Financial & Legal News

Compensation for Dispensing Error

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A high street pharmacy gave the wrong medication to our client on two separate occasions resulting in £5K settlement.  Being dispensed a drug for lowering blood pressure instead of depression and medication for reducing excess stomach acid on the second occasion.

Pharmacy dispensing error

Our client suffers with depression and borderline personality disorder (BPD).  She is prescribed a specific regime of medications which are carefully managed in order to maintain her mental health.

On 19 April 2018, Asda Pharmacy, located in the Wembley store, incorrectly dispensed Enalopril (a drug for lowering blood pressure) instead of the prescribed Escitalopram, which is used for treating depression.   Our client, unaware that the error had taken place, began taking the tablets handed to her by the pharmacist at Asda Pharmacy.  Within one day of taking the tablets our client became ill with the following symptoms:

  • chest pain
  • dizziness
  • drowsiness
  • headache
  • hypotension
  • nausea
  • palpitations
  • vertigo

Pharmacy error spotted by GP

The dispensing error only became apparent 12 days later when she visited her GP for advice on how to take her medications and the GP pharmacist spotted that she had been dispensed the wrong drug by the pharmacy at Asda Stores Ltd.

Following the discovery of dispensing error, our client switched pharmacies to an online provider and a written complaint was made to Asda Stores Ltd.  Subsequent to an internal investigation being carried out Asda Stores Ltd admitted their error and confirmed that measures would be put in place to prevent such an error from occurring again.

Several months later, our client was planning to spend Christmas abroad. The online pharmacy were unable to deliver her medications in time for her holiday so she made arrangements to collect her prescription from Asda pharmacy before travelling.

Whilst abroad our client suffered an unexpected decline in relation to her mental health and the holiday was ruined when she was forced to cut it short.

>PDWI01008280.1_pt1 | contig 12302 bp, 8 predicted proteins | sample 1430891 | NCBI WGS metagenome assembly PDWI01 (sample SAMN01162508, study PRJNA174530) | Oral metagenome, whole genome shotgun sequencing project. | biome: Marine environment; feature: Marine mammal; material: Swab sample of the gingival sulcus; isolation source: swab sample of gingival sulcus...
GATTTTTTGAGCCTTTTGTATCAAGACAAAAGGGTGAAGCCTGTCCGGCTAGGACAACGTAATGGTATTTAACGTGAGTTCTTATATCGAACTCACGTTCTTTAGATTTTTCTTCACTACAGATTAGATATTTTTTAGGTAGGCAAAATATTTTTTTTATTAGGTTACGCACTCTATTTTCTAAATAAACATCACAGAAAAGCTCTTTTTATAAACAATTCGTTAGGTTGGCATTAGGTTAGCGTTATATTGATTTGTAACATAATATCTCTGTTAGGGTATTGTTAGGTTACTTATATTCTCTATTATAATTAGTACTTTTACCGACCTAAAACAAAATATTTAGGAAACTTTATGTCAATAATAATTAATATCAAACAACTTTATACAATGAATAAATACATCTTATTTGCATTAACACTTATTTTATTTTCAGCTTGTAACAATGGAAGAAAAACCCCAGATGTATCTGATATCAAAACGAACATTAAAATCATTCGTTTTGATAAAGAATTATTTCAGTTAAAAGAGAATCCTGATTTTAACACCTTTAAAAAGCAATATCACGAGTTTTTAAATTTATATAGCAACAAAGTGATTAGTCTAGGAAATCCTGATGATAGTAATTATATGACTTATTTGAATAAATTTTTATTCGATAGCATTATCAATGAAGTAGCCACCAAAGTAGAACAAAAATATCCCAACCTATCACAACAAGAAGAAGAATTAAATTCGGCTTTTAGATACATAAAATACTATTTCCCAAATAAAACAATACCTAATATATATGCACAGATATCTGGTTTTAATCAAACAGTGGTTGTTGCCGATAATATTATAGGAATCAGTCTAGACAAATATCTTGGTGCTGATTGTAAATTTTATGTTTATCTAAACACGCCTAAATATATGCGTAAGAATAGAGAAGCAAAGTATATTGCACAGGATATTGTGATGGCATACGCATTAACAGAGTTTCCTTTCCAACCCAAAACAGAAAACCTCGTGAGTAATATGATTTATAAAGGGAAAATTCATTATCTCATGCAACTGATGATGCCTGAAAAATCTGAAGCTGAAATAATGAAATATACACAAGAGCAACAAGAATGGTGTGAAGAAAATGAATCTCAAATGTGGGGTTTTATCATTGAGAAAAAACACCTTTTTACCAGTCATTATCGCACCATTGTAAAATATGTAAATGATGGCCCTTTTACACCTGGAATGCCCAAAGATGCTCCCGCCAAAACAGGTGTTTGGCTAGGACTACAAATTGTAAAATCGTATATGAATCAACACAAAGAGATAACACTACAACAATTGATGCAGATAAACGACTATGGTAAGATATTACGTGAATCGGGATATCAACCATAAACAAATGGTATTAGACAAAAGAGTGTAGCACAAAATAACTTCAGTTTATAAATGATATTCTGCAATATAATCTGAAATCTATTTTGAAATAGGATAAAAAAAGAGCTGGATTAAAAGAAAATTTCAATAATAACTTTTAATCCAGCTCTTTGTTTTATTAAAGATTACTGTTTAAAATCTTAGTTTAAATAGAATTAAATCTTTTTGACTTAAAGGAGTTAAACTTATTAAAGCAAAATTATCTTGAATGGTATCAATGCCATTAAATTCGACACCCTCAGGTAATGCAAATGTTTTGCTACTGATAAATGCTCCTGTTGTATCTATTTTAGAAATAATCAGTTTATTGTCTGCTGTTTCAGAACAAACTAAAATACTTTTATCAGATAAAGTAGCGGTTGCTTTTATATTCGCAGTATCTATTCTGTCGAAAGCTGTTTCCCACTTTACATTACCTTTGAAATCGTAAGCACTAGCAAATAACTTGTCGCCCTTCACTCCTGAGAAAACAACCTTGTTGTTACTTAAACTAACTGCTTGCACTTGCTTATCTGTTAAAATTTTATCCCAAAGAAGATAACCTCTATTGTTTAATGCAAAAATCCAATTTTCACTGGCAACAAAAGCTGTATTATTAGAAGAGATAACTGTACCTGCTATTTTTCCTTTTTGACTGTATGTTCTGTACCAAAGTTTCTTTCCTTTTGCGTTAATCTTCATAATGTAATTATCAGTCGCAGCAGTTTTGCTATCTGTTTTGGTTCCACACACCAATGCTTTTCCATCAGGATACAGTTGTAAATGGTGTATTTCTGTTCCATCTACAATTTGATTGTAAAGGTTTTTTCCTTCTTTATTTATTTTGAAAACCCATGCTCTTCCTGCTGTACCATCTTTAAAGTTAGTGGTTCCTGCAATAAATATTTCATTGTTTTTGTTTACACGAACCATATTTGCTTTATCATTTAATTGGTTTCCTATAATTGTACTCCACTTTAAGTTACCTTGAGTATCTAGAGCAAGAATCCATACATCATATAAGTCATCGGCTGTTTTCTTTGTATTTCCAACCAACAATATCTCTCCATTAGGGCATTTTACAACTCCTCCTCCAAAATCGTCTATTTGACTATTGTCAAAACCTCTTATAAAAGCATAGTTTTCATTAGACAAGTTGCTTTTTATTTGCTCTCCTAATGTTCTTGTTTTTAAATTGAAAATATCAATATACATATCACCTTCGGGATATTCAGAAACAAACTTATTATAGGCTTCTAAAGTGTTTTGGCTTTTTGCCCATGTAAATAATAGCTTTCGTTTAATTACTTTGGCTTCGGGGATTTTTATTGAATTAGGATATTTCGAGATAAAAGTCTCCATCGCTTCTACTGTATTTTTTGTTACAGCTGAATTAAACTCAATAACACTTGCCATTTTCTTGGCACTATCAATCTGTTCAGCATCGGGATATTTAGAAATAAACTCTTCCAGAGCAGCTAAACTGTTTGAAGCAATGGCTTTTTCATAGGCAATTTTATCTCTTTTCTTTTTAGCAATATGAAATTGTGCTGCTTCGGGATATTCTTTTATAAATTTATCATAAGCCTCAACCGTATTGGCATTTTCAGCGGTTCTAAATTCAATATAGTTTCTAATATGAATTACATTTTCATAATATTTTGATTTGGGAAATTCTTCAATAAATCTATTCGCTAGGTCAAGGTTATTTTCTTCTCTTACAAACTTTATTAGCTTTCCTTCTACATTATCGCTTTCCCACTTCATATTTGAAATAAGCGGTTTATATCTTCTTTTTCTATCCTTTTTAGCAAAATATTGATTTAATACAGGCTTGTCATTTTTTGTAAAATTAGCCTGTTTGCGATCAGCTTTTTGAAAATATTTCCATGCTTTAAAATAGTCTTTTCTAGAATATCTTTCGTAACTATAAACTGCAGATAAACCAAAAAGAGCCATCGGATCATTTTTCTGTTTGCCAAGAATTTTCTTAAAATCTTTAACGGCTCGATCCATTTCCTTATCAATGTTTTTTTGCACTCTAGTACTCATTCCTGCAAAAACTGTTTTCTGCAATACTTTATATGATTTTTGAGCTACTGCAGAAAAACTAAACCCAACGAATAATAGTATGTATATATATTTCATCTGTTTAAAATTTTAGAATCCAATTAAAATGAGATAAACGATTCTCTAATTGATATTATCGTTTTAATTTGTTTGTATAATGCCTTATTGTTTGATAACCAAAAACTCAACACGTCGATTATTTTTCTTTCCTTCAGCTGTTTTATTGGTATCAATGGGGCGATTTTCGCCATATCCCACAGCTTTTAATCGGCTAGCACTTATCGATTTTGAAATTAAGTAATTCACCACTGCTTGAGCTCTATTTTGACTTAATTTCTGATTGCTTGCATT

It was only when our client returned home that she discovered, once again, that the Asda Pharmacy had made further dispensing errors. Instead of dispensing the prescribed Escitalopram, the pharmacist had dispensed Esomeprazole, which is a drug used to reduce excess stomach acid.

Experienced Medical Negligence Solicitors negotiate settlement

Following negotiations with Asda Stores Ltd, they admitted liability for the two dispensing errors and made an award of damages in the sum of £5,000.

Lois Goddard of Pearson Solicitors and Financial Advisers says, “One dispensing error is unfortunate, but for this to happen twice to the same person within a matter of months is totally unacceptable.  Pharmacists have a duty of care to ensure that each patient receives the correct medication prescribed by their GP and failure to do so can be considered a breach of that duty of care.  When a patient suffers avoidable symptoms as a result of either their prescribed medications being abruptly stopped, or side effects of having taken an unnecessary drug (or a combination of both), this should be the subject of redress.  Any patient who has concerns that a dispensing error has occurred should seek immediate medical and legal advice.

If you have experienced something similar and would like advice please contact our Medical Negligence Team for advice by emailing call on 0161 785 3503 or complete an online enquiry form.

Please note that the information and opinions contained in this article are not intended to be comprehensive, nor to provide legal advice. No responsibility for its accuracy or correctness is assumed by Pearson Solicitors and Financial Advisers Ltd or any of its members or employees. Professional legal advice should be obtained before taking, or refraining from taking, any action as a result of this article.

This blog was posted some time ago and its contents may now be out of date. For the latest legal position relating to these issues, get in touch with the author - or make an enquiry now.

Written by Lois Goddard


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